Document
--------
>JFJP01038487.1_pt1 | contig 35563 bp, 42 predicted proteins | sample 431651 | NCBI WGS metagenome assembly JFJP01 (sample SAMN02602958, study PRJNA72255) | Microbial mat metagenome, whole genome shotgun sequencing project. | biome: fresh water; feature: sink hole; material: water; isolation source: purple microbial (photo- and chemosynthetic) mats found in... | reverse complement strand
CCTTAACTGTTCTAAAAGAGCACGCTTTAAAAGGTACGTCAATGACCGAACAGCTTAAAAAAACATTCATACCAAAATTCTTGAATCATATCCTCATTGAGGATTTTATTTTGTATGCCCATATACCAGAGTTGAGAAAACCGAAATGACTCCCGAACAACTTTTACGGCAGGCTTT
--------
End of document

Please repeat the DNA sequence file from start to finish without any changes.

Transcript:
>JFJP01038487.1_pt1 | contig 35563 bp, 42 predicted proteins | sample 431651 | NCBI WGS metagenome assembly JFJP01 (sample SAMN02602958, study PRJNA72255) | Microbial mat metagenome, whole genome shotgun sequencing project. | biome: fresh water; feature: sink hole; material: water; isolation source: purple microbial (photo- and chemosynthetic) mats found in... | reverse complement strand
CCTTAACTGTTCTAAAAGAGCACGCTTTAAAAGGTACGTCAATGACCGAACAGCTTAAAAAAACATTCATACCAAAATTCTTGAATCATATCCTCATTGAGGATTTTATTTTGTATGCCCATATACCAGAGTTGAGAAAACCGAAATGACTCCCGAACAACTTTTACGGCAGGCTTT